President Donald Trump hosted a roundtable at the White House on Tuesday afternoon with Republican members of Congress and law enforcement representatives to discuss what they characterized as the public safety threat posed by sanctuary cities, arguing that they aim to protect criminal immigrants.
A Malaysian woman who was wrongfully placed on the U.S. “no fly” list appeared to convince some Ninth Circuit judges Tuesday that the government litigated the decadelong case in bad faith and she is entitled to $3.8 million in attorneys’ fees, with two judges calling the federal legal strategy "Kafkaesque."
The Trump administration has not offered clear guidance on how to obtain a waiver from the third iteration of its travel ban and gain entry to the U.S., leaving most attorneys saying immigrants from the affected countries who are already in the U.S. should avoid international travel altogether.
A Colorado county court on Monday temporarily barred a local sheriff’s office from keeping a putative class of immigrants in jail so that federal immigration agents can take them into custody, saying the practice likely violates state law.
The Board of Immigration Appeals last year failed to adequately explain why it changed its policy and determined that sexual offenses against minors expose immigrants to deportation even if the perpetrator does not know that the victim was underage, the Fourth Circuit held on Tuesday.
A putative class of noncitizen U.S. Army recruits accusing the government of unfairly delaying the expedited naturalization they were promised under a recently-paused program asked a D.C. federal judge to enjoin a policy that imposed new requirements on eligibility after they signed on to the program, calling the delays resulting from the policy a “cruel irony.”
A Mississippi federal judge on Monday denied a forestry company’s motion to preliminarily block the U.S. Department of Labor from taking legal action against it for paying its H-2B visa workers a “corrected” wage determination, saying the company failed to justify such a move.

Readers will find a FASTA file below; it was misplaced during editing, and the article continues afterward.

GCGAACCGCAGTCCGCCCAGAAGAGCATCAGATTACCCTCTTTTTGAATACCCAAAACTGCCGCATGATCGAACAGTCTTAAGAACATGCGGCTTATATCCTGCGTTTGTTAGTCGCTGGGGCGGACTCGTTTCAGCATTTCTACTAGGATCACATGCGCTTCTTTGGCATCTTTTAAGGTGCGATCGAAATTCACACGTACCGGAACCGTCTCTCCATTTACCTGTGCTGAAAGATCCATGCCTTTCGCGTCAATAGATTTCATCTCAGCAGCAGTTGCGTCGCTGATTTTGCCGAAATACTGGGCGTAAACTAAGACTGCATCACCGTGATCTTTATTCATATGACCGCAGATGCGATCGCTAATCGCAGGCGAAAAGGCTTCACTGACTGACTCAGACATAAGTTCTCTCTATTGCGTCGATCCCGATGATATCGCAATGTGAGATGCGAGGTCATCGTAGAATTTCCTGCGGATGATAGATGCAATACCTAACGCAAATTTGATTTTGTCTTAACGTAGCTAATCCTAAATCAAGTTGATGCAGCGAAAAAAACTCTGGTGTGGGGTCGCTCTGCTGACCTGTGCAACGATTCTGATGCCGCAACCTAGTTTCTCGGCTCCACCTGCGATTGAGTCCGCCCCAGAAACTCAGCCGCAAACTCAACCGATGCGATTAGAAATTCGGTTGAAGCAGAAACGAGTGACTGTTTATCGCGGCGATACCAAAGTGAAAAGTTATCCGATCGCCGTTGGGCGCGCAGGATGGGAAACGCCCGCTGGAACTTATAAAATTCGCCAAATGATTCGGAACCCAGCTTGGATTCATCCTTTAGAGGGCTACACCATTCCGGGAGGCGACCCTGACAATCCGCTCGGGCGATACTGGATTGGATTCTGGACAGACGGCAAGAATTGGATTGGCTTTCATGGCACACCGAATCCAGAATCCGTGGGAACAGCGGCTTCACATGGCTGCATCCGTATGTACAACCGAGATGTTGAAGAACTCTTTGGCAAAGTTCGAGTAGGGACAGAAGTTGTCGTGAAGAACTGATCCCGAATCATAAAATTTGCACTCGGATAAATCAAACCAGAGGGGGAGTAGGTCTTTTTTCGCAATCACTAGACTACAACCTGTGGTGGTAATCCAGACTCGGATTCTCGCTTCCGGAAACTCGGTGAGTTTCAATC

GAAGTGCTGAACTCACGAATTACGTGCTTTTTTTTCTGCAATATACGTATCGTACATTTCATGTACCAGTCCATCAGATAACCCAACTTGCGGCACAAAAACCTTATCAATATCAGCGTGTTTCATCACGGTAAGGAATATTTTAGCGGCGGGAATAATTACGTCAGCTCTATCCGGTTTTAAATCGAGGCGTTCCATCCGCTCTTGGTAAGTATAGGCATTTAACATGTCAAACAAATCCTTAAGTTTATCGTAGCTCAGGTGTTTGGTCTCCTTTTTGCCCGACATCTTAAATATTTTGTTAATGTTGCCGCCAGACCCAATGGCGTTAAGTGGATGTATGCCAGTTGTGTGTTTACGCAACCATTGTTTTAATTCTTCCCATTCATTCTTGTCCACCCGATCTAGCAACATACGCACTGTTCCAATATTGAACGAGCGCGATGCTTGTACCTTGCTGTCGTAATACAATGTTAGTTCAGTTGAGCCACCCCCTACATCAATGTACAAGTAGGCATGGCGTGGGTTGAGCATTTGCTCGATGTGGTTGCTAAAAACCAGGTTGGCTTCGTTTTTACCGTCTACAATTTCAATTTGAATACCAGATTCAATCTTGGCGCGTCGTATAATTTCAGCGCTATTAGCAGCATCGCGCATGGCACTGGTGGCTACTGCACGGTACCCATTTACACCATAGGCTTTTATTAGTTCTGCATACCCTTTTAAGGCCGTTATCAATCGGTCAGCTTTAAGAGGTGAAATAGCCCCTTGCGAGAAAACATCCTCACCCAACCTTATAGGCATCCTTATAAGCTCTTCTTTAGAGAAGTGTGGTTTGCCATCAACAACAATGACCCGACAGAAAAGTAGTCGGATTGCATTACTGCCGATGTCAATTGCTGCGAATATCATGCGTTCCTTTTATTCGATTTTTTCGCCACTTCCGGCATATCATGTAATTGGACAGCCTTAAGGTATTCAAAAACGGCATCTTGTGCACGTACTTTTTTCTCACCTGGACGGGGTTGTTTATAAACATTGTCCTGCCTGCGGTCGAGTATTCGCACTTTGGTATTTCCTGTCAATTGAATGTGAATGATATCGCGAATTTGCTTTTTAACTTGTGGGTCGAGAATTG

Latham & Watkins LLP Chair Bill Voge announced his immediate resignation Tuesday afternoon following an admission that he had engaged in communications of a sexual nature with a person not connected to the firm.
The Senate has confirmed President Donald Trump’s choice to permanently lead U.S. Customs and Border Protection on Monday, elevating longtime agency official and acting Director Kevin McAleenan with a bipartisan vote.
The federal government and a pair of ranch advocate groups voiced their opposition on Friday to a D.C. Circuit challenge brought by organizations representing foreign-born shepherds that claim the government is illegally issuing the shepherds H-2A nonimmigrant temporary work visas even though their work is more permanent.
A Florida resident has been arrested and charged with visa fraud in federal court after allegedly filing false H-2B visa certification and immigration petitions that allowed more than 300 people from Jamaica into the United States, the U.S. Department of Justice announced on Friday.
President Donald Trump unveiled a four-part plan Monday for curbing the opioid crisis with a wide-ranging mix of policies, including tougher criminal enforcement, stricter border security, expanded addiction treatment and a nationwide educational campaign.
The U.S. Supreme Court on Monday declined to review rulings that allowed Deferred Action for Childhood Arrivals participants to obtain driver’s licenses in Arizona and that affirmed the deportation of an Indian native who allegedly admitted in court to soliciting sex from a 14-year-old girl.
Several au pair companies on Friday in Colorado federal court pushed back at a bid to find them liable for some claims in a suit alleging they conspired to set unreasonably low pay rates for au pairs, saying that state and local wage laws don't apply to them.
The U.S. Supreme Court agreed Monday to hear the federal government’s appeal of two rulings that found only convicted immigrants who enter immigration custody soon after being released from criminal custody may be detained without bond hearings.
A group of noncitizens petitioned a Massachusetts state court on Thursday to prohibit Immigration and Customs Enforcement officers from performing civil immigration arrests at courthouses, arguing that such arrests impede the administration of justice.